“It is clear that the Respondent has an established Christian ethos and it adduced evidence that the placement of the May altar is a long standing tradition which it practices every year in keeping with this ethos. This practice is in keeping with the Respondent’s Christian ethos. I am satisfied that the CTI has a Christian ethos and the teaching of religious education is a fundamental component of the curriculum in the school. The Christian ethos of the school is clearly outlined in the CTI’s Religious Education Policy.”

3.4.6 The Curriculum Framework at Primary Level is being updated. We have made a Submission to the National Council for Curriculum and Assessment and also met them. We have pressed them to recognise our Constitutional and Human Rights. You can read more about this here.

3.5 The Catholic Church’s position

3.5.1 The Catholic Church recognises that there are issues of conscience in relation to integrating religion into academic subjects. It has general guidelines for teachers on religion and integrating it into other subjects in its ‘Catholic Preschool and Primary Religious Education curriculum for Ireland.’ It states that:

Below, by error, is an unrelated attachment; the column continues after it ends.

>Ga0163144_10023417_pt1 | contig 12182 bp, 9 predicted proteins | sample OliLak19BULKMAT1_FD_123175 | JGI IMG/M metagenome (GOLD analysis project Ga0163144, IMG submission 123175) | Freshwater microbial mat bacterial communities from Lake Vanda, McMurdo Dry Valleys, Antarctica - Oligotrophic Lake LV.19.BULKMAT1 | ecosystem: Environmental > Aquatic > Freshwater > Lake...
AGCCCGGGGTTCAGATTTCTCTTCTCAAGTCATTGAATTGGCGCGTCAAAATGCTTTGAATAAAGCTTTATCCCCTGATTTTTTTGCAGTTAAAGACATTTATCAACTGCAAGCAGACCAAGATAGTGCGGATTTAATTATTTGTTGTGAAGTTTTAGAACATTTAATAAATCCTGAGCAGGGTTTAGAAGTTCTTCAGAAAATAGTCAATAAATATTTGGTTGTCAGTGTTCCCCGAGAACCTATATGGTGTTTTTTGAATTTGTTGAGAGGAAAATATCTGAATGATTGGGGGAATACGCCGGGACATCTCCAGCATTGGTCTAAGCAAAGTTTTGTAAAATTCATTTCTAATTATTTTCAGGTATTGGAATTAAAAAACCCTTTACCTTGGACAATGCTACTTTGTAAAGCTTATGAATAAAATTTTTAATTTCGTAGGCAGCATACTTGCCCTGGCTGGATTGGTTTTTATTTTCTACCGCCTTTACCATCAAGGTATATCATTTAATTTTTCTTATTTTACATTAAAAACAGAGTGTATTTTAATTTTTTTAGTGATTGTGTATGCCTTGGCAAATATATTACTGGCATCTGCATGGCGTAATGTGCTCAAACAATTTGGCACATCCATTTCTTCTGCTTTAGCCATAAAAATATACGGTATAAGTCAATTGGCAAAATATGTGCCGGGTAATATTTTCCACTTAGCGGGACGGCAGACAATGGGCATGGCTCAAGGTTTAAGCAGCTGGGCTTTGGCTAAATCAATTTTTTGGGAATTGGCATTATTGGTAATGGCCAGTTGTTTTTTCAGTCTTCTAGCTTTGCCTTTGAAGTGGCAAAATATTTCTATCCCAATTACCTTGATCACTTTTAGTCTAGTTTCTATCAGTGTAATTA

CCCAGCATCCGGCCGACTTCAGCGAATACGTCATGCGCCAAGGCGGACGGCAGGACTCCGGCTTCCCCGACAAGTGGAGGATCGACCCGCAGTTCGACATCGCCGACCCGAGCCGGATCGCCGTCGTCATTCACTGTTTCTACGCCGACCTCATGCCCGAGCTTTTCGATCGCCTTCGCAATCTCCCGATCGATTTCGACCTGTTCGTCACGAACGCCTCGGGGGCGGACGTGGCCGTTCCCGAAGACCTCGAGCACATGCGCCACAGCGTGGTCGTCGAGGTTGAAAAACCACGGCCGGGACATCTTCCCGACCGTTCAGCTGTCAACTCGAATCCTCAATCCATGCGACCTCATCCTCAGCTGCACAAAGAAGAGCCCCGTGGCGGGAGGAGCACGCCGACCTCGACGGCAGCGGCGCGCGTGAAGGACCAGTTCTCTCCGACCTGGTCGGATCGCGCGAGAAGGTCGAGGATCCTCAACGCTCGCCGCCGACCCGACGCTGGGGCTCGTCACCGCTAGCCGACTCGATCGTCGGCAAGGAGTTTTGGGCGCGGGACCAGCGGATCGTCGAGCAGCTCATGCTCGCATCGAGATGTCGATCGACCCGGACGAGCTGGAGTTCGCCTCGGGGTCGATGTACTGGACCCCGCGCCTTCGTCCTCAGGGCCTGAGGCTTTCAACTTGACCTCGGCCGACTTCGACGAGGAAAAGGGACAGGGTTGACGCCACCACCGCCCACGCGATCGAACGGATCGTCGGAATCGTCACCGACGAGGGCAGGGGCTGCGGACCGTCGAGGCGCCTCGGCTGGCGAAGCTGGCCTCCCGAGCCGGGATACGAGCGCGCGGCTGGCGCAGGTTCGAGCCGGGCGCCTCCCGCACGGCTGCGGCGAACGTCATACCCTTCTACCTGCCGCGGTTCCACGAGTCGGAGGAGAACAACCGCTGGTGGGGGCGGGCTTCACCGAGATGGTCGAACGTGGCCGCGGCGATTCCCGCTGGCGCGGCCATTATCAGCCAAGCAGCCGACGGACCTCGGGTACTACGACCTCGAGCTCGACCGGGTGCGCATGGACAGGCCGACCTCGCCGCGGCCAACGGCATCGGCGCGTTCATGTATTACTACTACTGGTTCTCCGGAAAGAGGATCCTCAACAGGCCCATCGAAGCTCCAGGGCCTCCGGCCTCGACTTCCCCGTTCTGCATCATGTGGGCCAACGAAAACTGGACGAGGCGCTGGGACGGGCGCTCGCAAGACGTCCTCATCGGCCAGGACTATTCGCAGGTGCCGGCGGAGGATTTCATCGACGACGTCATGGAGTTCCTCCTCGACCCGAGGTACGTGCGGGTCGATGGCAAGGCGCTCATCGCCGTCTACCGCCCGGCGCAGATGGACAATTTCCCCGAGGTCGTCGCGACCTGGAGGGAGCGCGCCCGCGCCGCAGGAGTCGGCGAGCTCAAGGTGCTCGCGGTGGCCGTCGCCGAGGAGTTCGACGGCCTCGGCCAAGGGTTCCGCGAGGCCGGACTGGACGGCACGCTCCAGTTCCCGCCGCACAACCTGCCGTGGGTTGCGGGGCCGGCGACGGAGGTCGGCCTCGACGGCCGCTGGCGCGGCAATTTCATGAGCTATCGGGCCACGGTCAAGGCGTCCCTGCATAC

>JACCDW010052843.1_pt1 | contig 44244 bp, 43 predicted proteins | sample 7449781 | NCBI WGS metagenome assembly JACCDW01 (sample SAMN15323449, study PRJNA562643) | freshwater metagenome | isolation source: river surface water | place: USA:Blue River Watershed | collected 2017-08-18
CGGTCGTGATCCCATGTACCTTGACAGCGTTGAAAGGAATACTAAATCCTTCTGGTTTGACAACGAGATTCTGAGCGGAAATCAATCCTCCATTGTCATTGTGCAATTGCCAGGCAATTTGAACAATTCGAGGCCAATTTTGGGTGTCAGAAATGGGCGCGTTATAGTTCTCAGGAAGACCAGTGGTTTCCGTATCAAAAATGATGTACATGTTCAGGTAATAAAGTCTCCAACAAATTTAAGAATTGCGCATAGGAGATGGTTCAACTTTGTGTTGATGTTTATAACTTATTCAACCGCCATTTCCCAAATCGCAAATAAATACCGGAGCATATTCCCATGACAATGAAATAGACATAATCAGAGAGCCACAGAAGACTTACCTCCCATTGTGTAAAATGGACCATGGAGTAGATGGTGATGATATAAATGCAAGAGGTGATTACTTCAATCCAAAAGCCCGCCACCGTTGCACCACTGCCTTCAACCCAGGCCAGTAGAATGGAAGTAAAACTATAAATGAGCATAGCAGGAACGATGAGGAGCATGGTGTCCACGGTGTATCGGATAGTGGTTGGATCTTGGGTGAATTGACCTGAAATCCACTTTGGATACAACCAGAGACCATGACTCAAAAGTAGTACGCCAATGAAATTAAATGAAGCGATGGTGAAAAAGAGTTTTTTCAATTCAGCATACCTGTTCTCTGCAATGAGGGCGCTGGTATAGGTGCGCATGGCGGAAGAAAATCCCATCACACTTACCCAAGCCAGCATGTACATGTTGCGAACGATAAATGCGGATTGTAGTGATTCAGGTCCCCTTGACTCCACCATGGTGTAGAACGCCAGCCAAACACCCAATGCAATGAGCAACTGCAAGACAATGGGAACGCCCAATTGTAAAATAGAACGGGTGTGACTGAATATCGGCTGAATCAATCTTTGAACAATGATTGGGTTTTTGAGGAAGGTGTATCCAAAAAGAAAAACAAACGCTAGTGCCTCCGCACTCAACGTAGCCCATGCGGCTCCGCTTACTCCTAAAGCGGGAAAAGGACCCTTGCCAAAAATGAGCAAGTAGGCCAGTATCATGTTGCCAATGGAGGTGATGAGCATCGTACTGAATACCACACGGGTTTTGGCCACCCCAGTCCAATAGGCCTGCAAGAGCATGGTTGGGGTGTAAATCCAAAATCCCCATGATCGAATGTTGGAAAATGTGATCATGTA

“Every effort should be made to respect the freedom of conscience of children who have withdrawn from Religious Education.” (page 163)

3.5.2 However, it is left up to teachers and schools to make this ‘every effort.’ Teachers are not trained to do this nor are there any State Guidelines.

3.5.3 The Catholic Church has rejected the Toledo Guiding Principles on teaching about religion and beliefs and it is on record at the UN as stating that:

“Of the utmost concern, the use of the term ‘freedom from religion,’ which is not contemplated in the international instruments, reveals a patronising idea of religion, going beyond the mandate of the special rapporteur.” (Ivan Jurkovic 2nd March 2018, at the United Nations Human Rights Council in Geneva)

3.5.4 Despite rejecting the Toledo Guiding Principles and refusing to recognise the right to freedom from religion the Church has power and control in schools and can fire or refuse to hire teachers if they undermine their ethos (Section 37 Employment Equality Act).

3.5.5 There is a clash of rights because of the Patronage system. Publicly funded Private bodies operate schools on the basis of their mission and not on the basis of human rights. As the Catholic Church still have control it is their philosophy of education that prevails.